Dual-Action Breast Cancer Compounds Overcome Common Drug-Resistance Issues

Kendall Nettles, PhD, (center) meets with two students in his lab, Jacqline Njeri (left) and Charles Min (right). Nettles and colleagues designed drug-like molecules that appear to fight estrogen-sensitive breast cancer in two ways, in cell studies. Njeri and Min are co-authors on the paper, published August 27, 2021, in PNAS.

By distorting estrogen receptor shape in two different ways, compounds offer a two-for-one punch to estrogen-sensitive cancer cells.

JUPITER, FL—A set of compounds developed by scientists at Scripps Research in Florida target estrogen-sensitive breast cancer cells in new ways, potentially creating better options for patients with treatment-resistant cancers.

“Hormone therapies for breast cancer have been one of the greatest success stories of molecularly targeted medicines. But a significant fraction of patients don’t respond to these therapies,” says Kendall Nettles, PhD, associate professor of Integrative Structural and Computational Biology, and lead author on the study published Friday afternoon in the journal Proceedings of the National Academy of Sciences.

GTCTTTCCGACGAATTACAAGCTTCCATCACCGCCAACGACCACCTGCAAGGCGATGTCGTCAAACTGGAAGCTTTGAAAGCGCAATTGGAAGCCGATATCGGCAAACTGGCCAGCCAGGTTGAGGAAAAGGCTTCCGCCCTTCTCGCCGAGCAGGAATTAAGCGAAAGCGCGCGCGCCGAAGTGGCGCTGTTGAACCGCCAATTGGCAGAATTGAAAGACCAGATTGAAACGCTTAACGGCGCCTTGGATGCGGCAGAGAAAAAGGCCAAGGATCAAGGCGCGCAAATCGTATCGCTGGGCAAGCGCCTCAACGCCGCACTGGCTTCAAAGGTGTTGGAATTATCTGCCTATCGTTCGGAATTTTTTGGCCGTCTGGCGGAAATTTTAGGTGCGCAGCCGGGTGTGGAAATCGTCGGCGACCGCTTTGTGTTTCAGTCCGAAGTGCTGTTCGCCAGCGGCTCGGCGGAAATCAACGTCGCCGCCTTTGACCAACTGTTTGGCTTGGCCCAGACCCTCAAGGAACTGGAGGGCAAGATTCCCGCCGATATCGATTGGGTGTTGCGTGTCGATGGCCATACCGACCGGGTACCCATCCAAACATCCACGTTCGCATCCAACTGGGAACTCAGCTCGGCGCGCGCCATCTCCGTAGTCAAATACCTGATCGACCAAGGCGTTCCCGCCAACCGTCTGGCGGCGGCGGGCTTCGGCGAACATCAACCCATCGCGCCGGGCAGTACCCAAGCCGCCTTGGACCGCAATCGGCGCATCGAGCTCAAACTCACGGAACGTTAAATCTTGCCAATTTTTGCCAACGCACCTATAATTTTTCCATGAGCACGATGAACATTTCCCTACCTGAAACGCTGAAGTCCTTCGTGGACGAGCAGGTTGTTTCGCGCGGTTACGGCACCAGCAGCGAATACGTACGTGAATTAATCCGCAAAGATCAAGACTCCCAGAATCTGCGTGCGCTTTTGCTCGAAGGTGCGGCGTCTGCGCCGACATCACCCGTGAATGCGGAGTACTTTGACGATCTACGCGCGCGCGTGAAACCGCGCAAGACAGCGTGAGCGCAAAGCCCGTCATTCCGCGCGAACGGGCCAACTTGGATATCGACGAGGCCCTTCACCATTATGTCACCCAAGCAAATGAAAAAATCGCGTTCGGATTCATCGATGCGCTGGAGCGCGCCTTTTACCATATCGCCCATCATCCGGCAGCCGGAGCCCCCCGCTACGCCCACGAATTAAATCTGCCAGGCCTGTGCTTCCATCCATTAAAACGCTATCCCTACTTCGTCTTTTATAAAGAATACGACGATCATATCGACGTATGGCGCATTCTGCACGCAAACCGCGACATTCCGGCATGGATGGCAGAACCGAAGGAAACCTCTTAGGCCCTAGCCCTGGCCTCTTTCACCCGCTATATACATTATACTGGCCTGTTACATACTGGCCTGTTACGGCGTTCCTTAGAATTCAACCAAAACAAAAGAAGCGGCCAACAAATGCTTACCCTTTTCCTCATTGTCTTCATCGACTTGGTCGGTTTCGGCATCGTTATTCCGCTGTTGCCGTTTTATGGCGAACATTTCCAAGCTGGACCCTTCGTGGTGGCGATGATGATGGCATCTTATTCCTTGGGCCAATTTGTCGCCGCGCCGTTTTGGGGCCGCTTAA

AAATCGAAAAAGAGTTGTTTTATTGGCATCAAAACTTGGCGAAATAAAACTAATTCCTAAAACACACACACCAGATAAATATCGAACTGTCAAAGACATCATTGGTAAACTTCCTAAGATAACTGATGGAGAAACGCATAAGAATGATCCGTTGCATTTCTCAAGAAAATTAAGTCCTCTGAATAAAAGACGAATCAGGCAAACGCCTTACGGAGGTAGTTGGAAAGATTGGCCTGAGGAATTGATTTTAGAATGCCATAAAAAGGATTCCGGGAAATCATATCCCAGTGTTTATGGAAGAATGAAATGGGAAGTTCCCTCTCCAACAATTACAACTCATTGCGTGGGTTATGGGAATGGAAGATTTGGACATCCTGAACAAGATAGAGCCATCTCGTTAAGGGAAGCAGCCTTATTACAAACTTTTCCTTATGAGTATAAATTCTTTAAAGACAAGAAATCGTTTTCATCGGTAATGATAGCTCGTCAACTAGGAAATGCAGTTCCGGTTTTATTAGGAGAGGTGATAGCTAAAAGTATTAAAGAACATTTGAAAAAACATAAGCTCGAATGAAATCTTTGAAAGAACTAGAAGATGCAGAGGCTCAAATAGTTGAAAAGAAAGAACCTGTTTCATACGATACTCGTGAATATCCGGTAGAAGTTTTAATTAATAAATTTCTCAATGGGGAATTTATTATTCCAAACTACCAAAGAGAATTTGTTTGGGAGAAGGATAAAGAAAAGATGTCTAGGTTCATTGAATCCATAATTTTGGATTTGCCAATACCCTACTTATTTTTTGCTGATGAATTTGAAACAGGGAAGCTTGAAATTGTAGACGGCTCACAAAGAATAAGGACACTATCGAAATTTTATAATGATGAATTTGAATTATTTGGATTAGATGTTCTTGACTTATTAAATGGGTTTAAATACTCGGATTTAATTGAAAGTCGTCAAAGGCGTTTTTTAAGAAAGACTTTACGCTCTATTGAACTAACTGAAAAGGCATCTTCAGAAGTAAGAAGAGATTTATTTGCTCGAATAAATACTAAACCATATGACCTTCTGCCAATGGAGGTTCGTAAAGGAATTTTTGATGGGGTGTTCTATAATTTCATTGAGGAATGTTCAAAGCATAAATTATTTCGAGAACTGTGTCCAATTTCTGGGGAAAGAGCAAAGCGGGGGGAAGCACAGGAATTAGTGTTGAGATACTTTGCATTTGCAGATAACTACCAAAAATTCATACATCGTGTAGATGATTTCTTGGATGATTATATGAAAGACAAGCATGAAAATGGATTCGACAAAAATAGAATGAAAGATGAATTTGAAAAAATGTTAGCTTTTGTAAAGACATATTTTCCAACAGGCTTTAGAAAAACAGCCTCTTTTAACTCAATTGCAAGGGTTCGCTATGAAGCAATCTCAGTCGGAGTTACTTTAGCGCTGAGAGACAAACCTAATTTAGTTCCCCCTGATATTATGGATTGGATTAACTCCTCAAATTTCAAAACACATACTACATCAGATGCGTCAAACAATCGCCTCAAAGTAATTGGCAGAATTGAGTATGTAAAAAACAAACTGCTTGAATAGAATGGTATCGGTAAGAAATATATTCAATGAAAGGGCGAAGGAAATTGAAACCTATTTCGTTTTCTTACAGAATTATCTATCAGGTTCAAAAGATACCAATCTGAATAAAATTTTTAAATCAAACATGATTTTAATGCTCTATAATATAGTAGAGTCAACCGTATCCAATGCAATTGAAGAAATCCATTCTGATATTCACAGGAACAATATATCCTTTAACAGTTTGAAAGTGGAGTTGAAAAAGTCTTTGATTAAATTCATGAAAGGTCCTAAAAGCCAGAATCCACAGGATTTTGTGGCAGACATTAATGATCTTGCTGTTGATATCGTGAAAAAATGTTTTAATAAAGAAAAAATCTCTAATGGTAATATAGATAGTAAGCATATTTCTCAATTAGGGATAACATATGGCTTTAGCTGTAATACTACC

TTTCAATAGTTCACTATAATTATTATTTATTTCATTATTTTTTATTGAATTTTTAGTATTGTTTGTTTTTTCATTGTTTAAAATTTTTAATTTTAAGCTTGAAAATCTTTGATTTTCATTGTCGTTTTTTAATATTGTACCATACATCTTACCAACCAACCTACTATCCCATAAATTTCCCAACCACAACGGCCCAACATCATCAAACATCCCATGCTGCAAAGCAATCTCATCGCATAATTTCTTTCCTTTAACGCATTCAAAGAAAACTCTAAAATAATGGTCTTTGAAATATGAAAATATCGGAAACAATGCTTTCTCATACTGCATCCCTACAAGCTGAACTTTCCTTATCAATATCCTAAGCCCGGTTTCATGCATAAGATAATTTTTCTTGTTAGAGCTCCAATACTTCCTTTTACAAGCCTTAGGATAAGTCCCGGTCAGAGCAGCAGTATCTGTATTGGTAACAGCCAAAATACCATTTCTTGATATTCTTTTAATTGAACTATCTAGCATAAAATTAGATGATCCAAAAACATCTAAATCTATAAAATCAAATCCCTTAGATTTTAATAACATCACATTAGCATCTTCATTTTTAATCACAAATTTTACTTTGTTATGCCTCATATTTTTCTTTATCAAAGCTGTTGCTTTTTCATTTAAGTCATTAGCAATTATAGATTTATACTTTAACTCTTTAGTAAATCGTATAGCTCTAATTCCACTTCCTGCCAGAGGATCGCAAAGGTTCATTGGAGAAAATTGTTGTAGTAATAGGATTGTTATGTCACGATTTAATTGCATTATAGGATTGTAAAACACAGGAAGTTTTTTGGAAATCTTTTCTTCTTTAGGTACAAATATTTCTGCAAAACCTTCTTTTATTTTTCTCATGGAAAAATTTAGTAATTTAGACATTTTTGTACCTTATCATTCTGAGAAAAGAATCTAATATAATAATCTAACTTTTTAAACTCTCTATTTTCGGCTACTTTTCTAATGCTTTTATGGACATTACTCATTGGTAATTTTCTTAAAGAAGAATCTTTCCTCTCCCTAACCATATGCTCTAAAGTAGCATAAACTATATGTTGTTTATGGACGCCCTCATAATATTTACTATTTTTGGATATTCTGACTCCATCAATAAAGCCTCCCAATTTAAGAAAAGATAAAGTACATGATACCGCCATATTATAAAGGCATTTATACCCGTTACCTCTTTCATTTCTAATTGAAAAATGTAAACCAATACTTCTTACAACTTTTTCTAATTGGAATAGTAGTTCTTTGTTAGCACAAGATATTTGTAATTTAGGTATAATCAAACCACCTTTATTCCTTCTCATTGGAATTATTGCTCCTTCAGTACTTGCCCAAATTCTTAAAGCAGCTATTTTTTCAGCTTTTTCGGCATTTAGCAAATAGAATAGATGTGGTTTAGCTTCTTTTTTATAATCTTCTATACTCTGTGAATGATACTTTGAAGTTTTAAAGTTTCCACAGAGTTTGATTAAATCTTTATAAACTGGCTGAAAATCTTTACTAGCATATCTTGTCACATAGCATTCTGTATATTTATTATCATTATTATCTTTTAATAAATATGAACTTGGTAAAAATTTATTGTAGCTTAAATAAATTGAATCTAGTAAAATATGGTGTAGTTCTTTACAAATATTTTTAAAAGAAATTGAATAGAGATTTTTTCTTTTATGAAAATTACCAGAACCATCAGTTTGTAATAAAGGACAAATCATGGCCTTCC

“There’s a continued unmet medical need for better hormone therapies. This represents the first change in approach in 20 years,” Nettles says.

Drugs like tamoxifen, fulvestrant or anastrozole are frequently prescribed for estrogen-sensitive breast cancers. But over time, some breast cancers can develop resistance, through inflammatory processes identified by Nettles’ group and others in 2017, and through expression of resistance genes including EGFR.

The compounds developed by Nettles and colleagues work by interfering with estrogen’s ability to activate its cellular receptor in the traditional way, as seen with the hormone therapy tamoxifen, but also by a second inhibitory mechanism. Tests in cells showed greater efficacy in the presence of drug-resistance mechanisms, Nettles says.

Estrogen and cancer: Going up

Seven out of 10 breast cancers are sensitive to estrogen. The hormone promotes cancer growth by activating receptors on the cell surface which respond a bit like an elevator’s up button. When touched, they send chemical signals into the cell nucleus that lead key growth and proliferation genes to march into action.

That’s why doctors treat estrogen-sensitive cancers by either suppressing estrogen production or interfering with estrogen’s ability to bind those receptors. If the cell can’t receive the signal, the estrogen won’t activate more tumor growth. However, shutting off all of estrogen’s activity brings menopause-related side effects including osteoporosis and hot flashes.

Depending on a breast cancer patient’s age, and whether that patient is a woman who has passed menopause, doctors will prescribe either a group of medicines called selective estrogen receptor modulators (SERMs), such as tamoxifen, or ones called selective estrogen receptor down-regulators (SERDs) such as fulvestrant, Nettles says.